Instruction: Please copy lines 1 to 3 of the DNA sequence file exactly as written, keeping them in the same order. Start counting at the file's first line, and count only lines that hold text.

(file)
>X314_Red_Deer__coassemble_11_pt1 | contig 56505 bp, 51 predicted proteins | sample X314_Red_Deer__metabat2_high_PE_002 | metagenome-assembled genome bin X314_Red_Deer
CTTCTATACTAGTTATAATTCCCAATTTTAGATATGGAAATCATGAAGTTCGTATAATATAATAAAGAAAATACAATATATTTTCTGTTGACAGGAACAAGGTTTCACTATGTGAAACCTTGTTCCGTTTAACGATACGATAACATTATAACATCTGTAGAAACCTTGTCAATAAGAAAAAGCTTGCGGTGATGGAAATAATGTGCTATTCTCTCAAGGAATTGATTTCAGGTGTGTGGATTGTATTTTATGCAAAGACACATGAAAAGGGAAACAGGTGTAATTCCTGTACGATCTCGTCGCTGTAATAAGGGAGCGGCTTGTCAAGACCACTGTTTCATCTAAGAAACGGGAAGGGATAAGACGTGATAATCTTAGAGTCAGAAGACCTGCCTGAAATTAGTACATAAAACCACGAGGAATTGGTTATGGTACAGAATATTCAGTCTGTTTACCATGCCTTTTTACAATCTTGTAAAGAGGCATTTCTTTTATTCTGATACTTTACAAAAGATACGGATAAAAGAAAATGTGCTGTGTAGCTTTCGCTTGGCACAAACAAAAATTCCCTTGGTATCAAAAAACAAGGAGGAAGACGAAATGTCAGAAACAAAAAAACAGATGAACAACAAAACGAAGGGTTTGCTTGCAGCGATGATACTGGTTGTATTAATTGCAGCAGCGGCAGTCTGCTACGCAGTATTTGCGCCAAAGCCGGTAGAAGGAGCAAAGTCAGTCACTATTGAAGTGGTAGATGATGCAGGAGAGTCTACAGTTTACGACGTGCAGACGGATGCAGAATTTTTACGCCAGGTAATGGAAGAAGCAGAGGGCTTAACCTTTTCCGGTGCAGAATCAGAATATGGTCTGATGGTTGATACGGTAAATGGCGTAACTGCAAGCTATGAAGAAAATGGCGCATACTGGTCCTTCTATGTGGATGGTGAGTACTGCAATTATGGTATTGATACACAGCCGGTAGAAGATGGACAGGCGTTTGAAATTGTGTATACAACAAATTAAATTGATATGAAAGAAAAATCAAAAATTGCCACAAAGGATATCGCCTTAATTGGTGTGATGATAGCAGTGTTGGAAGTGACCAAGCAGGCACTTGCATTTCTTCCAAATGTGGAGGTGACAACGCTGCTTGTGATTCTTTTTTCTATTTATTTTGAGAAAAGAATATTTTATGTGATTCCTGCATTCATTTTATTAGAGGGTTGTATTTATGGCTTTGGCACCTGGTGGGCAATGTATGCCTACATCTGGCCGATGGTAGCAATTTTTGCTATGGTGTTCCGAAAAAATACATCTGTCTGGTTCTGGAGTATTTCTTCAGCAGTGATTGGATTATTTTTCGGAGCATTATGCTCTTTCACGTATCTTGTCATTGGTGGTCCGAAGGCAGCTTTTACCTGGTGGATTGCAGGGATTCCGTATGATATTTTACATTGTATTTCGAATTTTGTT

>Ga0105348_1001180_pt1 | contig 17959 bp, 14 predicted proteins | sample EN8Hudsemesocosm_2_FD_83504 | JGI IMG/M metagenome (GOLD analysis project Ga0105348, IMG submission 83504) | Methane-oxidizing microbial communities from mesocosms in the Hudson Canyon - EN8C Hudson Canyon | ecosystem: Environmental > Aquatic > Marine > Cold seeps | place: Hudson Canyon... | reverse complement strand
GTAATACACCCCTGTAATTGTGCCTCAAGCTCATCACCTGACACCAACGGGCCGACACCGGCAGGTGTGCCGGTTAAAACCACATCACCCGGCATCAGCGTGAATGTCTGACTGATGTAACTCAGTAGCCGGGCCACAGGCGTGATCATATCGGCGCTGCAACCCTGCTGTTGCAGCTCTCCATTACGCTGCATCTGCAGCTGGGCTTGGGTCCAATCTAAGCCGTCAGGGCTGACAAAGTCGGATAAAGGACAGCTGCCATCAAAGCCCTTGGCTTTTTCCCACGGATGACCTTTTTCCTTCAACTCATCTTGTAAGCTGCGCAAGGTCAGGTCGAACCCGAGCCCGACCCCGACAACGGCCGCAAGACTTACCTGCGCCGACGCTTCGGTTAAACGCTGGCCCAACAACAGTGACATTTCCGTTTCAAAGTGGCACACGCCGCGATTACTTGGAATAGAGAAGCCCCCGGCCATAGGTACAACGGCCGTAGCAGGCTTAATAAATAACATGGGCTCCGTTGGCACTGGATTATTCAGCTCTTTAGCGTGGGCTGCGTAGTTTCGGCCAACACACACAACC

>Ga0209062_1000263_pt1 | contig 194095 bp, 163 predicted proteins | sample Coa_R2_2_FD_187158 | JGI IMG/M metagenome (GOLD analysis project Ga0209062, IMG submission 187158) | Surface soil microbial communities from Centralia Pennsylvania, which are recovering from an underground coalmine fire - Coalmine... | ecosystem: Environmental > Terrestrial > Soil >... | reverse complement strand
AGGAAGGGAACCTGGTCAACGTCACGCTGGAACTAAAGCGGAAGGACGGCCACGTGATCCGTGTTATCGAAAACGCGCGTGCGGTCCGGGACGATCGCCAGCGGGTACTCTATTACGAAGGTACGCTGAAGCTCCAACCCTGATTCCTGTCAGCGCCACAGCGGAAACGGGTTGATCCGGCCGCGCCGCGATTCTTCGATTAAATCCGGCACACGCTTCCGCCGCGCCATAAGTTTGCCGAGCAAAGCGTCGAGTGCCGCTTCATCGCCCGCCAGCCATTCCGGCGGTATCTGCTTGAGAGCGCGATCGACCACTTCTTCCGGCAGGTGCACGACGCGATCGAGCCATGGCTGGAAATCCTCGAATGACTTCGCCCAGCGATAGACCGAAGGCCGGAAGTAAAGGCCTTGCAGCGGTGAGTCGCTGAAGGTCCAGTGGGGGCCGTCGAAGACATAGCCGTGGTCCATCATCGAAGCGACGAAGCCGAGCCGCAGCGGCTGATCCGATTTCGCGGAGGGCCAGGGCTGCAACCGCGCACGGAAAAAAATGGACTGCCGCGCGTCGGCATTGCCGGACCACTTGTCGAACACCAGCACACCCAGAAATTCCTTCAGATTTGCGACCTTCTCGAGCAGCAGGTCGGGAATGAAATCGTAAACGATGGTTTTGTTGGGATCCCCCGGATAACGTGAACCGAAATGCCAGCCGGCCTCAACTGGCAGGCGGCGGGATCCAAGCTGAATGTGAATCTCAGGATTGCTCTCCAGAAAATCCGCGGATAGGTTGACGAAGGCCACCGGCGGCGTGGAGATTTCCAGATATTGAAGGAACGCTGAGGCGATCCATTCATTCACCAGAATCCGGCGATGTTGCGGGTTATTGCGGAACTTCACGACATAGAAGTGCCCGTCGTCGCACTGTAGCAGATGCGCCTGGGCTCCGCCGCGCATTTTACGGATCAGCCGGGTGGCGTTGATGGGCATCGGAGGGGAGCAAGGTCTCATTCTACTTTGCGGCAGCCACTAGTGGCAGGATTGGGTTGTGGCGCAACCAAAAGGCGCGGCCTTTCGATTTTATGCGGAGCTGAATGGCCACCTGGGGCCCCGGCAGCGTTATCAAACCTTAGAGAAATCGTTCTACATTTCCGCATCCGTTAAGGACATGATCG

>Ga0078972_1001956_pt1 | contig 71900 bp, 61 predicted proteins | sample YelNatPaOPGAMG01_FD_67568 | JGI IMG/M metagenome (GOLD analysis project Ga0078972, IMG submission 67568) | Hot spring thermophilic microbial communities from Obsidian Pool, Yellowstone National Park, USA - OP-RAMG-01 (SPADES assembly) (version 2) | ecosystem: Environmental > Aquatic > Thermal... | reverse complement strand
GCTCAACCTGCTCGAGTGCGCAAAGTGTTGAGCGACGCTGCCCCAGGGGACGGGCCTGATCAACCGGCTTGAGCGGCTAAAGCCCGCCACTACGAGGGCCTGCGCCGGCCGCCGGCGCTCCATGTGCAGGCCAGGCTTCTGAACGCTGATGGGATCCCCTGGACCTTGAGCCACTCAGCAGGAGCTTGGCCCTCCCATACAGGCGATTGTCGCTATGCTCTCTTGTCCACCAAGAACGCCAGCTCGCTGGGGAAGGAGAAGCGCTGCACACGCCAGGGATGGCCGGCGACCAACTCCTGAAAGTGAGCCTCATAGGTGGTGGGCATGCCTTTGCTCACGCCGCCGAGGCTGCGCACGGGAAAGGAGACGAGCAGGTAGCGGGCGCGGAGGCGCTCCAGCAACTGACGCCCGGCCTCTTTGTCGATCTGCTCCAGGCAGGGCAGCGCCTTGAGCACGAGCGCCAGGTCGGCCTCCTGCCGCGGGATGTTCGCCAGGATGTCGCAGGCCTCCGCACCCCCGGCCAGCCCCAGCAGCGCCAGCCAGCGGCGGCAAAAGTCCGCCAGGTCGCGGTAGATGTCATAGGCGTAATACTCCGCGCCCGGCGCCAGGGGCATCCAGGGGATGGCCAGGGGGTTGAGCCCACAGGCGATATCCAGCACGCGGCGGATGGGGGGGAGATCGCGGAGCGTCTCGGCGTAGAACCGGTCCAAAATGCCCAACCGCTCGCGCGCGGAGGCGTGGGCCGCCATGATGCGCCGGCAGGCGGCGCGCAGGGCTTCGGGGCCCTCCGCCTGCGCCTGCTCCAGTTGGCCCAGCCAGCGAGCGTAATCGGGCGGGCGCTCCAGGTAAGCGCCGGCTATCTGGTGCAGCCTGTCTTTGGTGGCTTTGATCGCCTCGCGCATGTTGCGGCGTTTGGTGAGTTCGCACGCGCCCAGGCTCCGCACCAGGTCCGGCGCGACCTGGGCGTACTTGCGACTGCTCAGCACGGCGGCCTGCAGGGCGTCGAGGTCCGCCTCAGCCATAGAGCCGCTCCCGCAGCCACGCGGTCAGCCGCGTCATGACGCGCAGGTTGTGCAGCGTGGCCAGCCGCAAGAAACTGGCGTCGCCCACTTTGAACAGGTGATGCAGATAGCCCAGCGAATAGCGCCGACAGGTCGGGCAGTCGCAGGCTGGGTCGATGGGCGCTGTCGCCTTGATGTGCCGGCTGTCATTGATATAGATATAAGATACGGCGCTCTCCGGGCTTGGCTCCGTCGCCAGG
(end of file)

>X314_Red_Deer__coassemble_11_pt1 | contig 56505 bp, 51 predicted proteins | sample X314_Red_Deer__metabat2_high_PE_002 | metagenome-assembled genome bin X314_Red_Deer
CTTCTATACTAGTTATAATTCCCAATTTTAGATATGGAAATCATGAAGTTCGTATAATATAATAAAGAAAATACAATATATTTTCTGTTGACAGGAACAAGGTTTCACTATGTGAAACCTTGTTCCGTTTAACGATACGATAACATTATAACATCTGTAGAAACCTTGTCAATAAGAAAAAGCTTGCGGTGATGGAAATAATGTGCTATTCTCTCAAGGAATTGATTTCAGGTGTGTGGATTGTATTTTATGCAAAGACACATGAAAAGGGAAACAGGTGTAATTCCTGTACGATCTCGTCGCTGTAATAAGGGAGCGGCTTGTCAAGACCACTGTTTCATCTAAGAAACGGGAAGGGATAAGACGTGATAATCTTAGAGTCAGAAGACCTGCCTGAAATTAGTACATAAAACCACGAGGAATTGGTTATGGTACAGAATATTCAGTCTGTTTACCATGCCTTTTTACAATCTTGTAAAGAGGCATTTCTTTTATTCTGATACTTTACAAAAGATACGGATAAAAGAAAATGTGCTGTGTAGCTTTCGCTTGGCACAAACAAAAATTCCCTTGGTATCAAAAAACAAGGAGGAAGACGAAATGTCAGAAACAAAAAAACAGATGAACAACAAAACGAAGGGTTTGCTTGCAGCGATGATACTGGTTGTATTAATTGCAGCAGCGGCAGTCTGCTACGCAGTATTTGCGCCAAAGCCGGTAGAAGGAGCAAAGTCAGTCACTATTGAAGTGGTAGATGATGCAGGAGAGTCTACAGTTTACGACGTGCAGACGGATGCAGAATTTTTACGCCAGGTAATGGAAGAAGCAGAGGGCTTAACCTTTTCCGGTGCAGAATCAGAATATGGTCTGATGGTTGATACGGTAAATGGCGTAACTGCAAGCTATGAAGAAAATGGCGCATACTGGTCCTTCTATGTGGATGGTGAGTACTGCAATTATGGTATTGATACACAGCCGGTAGAAGATGGACAGGCGTTTGAAATTGTGTATACAACAAATTAAATTGATATGAAAGAAAAATCAAAAATTGCCACAAAGGATATCGCCTTAATTGGTGTGATGATAGCAGTGTTGGAAGTGACCAAGCAGGCACTTGCATTTCTTCCAAATGTGGAGGTGACAACGCTGCTTGTGATTCTTTTTTCTATTTATTTTGAGAAAAGAATATTTTATGTGATTCCTGCATTCATTTTATTAGAGGGTTGTATTTATGGCTTTGGCACCTGGTGGGCAATGTATGCCTACATCTGGCCGATGGTAGCAATTTTTGCTATGGTGTTCCGAAAAAATACATCTGTCTGGTTCTGGAGTATTTCTTCAGCAGTGATTGGATTATTTTTCGGAGCATTATGCTCTTTCACGTATCTTGTCATTGGTGGTCCGAAGGCAGCTTTTACCTGGTGGATTGCAGGGATTCCGTATGATATTTTACATTGTATTTCGAATTTTGTT

>Ga0105348_1001180_pt1 | contig 17959 bp, 14 predicted proteins | sample EN8Hudsemesocosm_2_FD_83504 | JGI IMG/M metagenome (GOLD analysis project Ga0105348, IMG submission 83504) | Methane-oxidizing microbial communities from mesocosms in the Hudson Canyon - EN8C Hudson Canyon | ecosystem: Environmental > Aquatic > Marine > Cold seeps | place: Hudson Canyon... | reverse complement strand